So treatment of lupus. We have multiple therapies available for lupus and we're still utilizing very old medicine which is anti-malarial hydroxychloroquine for many decades and it's a very benign and safe medicine. It helps reduce flares and reduce organ damage as well. Then we use steroids for flares. The steroids are usually not a permanent treatment, but they're used for flares and as a bridge before the therapy works. Non-steroidal anti-inflammatories are used for flare-ups and for pain as needed, and main therapy is immunosuppression or immunomodulation. We have multiple therapies which can suppress immune system and that's how we control organ damage and lupus activity. If you have that blood clotting disease which is called antifospholipid antibody, which can be associated with lupus many times, then you may need blood thinning medicines as well blood thinners. Sometimes you don't have to have that disease and you still have high risk for blood clots just because of lupus. And if you have history, then you should be also on blood thinning medications. Monoclonal antibodies are the medications which are developed in the lab and they are similar to autoantibodies, but these are targeted towards the factor which causes lupus or symptoms of lupus. And then there is a medicine called actar gel which acts like prednisone. It makes you produce your own prednisone, but we use that as a bridge as well sometimes.
Dr. Michael Koren: 18:25
So hydroxychloroquine is as a trade name of Are there other trade names? So that's pretty much the only one. That's the only one. Yeah, so you might have heard of that, because there was a lot of discussion about that for COVID and plus minus for COVID, but unfortunately we have better things for COVID at this point. But that was advocated as one of the things to try to use for COVID initially and that's still very effective for lupus, isn't it it?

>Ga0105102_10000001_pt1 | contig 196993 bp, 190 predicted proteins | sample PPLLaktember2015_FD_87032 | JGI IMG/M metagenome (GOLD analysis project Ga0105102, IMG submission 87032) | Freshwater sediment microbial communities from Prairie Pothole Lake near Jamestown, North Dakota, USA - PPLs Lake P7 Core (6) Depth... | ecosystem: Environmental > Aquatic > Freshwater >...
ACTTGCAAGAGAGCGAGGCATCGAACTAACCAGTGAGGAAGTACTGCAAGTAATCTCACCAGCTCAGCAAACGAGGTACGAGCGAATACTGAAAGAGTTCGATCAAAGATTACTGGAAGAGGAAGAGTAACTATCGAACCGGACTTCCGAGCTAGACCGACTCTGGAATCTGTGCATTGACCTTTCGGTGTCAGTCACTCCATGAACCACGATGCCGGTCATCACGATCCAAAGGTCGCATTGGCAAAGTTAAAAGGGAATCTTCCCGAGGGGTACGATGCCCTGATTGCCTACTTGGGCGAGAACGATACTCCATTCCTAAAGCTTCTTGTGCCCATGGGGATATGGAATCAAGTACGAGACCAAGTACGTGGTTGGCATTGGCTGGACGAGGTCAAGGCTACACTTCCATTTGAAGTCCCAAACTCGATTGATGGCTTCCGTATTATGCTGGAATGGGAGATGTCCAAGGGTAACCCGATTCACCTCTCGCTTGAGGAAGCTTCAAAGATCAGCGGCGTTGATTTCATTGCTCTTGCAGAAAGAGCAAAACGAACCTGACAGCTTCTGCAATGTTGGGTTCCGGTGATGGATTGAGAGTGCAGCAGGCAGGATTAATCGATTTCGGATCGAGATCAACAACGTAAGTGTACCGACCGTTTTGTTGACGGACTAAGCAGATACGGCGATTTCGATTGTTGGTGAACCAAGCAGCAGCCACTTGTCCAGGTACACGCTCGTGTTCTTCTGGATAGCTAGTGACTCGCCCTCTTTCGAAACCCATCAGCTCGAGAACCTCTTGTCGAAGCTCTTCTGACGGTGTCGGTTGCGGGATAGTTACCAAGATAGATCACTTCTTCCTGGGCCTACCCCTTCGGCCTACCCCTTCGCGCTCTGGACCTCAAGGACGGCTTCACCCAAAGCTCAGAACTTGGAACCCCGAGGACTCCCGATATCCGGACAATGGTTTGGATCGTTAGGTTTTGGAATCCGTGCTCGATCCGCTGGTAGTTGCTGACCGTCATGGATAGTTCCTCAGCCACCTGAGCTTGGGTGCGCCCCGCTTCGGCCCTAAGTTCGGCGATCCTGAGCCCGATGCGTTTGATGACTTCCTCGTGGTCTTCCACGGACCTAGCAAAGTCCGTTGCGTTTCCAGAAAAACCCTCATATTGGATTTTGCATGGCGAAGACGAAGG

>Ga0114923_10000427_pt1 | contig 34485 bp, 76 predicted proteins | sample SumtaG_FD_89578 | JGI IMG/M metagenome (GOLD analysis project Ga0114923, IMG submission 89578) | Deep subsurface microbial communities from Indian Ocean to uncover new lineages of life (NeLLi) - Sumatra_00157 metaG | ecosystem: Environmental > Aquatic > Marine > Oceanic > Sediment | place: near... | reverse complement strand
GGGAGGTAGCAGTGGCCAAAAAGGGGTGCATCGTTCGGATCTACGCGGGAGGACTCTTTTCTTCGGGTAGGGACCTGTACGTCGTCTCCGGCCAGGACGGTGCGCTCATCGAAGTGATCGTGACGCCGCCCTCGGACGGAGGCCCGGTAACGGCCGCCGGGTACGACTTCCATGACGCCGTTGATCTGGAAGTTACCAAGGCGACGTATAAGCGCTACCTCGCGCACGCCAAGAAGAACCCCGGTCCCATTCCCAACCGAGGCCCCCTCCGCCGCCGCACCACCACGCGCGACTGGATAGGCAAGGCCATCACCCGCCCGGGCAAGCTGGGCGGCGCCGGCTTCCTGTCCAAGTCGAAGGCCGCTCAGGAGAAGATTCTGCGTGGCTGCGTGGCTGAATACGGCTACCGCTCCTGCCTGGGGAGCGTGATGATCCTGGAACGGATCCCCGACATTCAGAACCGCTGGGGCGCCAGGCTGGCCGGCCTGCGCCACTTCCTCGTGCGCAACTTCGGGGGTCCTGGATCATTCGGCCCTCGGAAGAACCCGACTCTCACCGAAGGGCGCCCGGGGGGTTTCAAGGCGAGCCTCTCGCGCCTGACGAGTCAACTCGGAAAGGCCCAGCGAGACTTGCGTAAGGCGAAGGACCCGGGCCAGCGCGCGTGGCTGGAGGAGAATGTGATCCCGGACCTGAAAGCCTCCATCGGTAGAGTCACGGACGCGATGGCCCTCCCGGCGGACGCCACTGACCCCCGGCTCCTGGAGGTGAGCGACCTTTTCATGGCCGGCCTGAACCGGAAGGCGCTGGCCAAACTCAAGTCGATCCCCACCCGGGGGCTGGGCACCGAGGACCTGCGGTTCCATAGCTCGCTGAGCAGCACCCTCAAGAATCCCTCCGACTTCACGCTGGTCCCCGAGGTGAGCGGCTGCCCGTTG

Dr. Swati Shah: 18:52
is very effective. I usually say if you have lupus or you think you have lupus, you should be on hydroxychloroquine on top of any medicine, unless you are allergic to it or have side effects. Because a huge study was done many decades ago where thousands of patients with lupus and without lupus were put on the medicine and not and the group which was on the medicine did very well for flares and organ damage involvement and long-term safety data was really good.
Dr. Michael Koren: 19:21
Now, how about other anti-inflammatory? Is any data for non-steroidal anti-inflammatory agents or Colchicin or nothing close to ?
Dr. Swati Shah: 19:31
So anti-inflammatories? We only use it for flare-ups and some symptoms as needed. But Colchicin I'm glad you brought it up. Colchicin is also anti-inflammatory, which if Lupus is involving your heart and pericardium the layer around the heart, and it gets inflamed off and on and the other medications are not controlling it very well and you don't need strong immune suppressive medicine because other organs are doing fine, then Colchicin is a wonderful medicine for that. Y ou can take it for a long term rather than ibuprofen like medicine. Long term is too many side effects, so Colchicin can be taken long term.
Dr. Michael Koren: 20:09
How about Colchicin for lupus, nephritis or other inflammatory conditions that affect organ systems?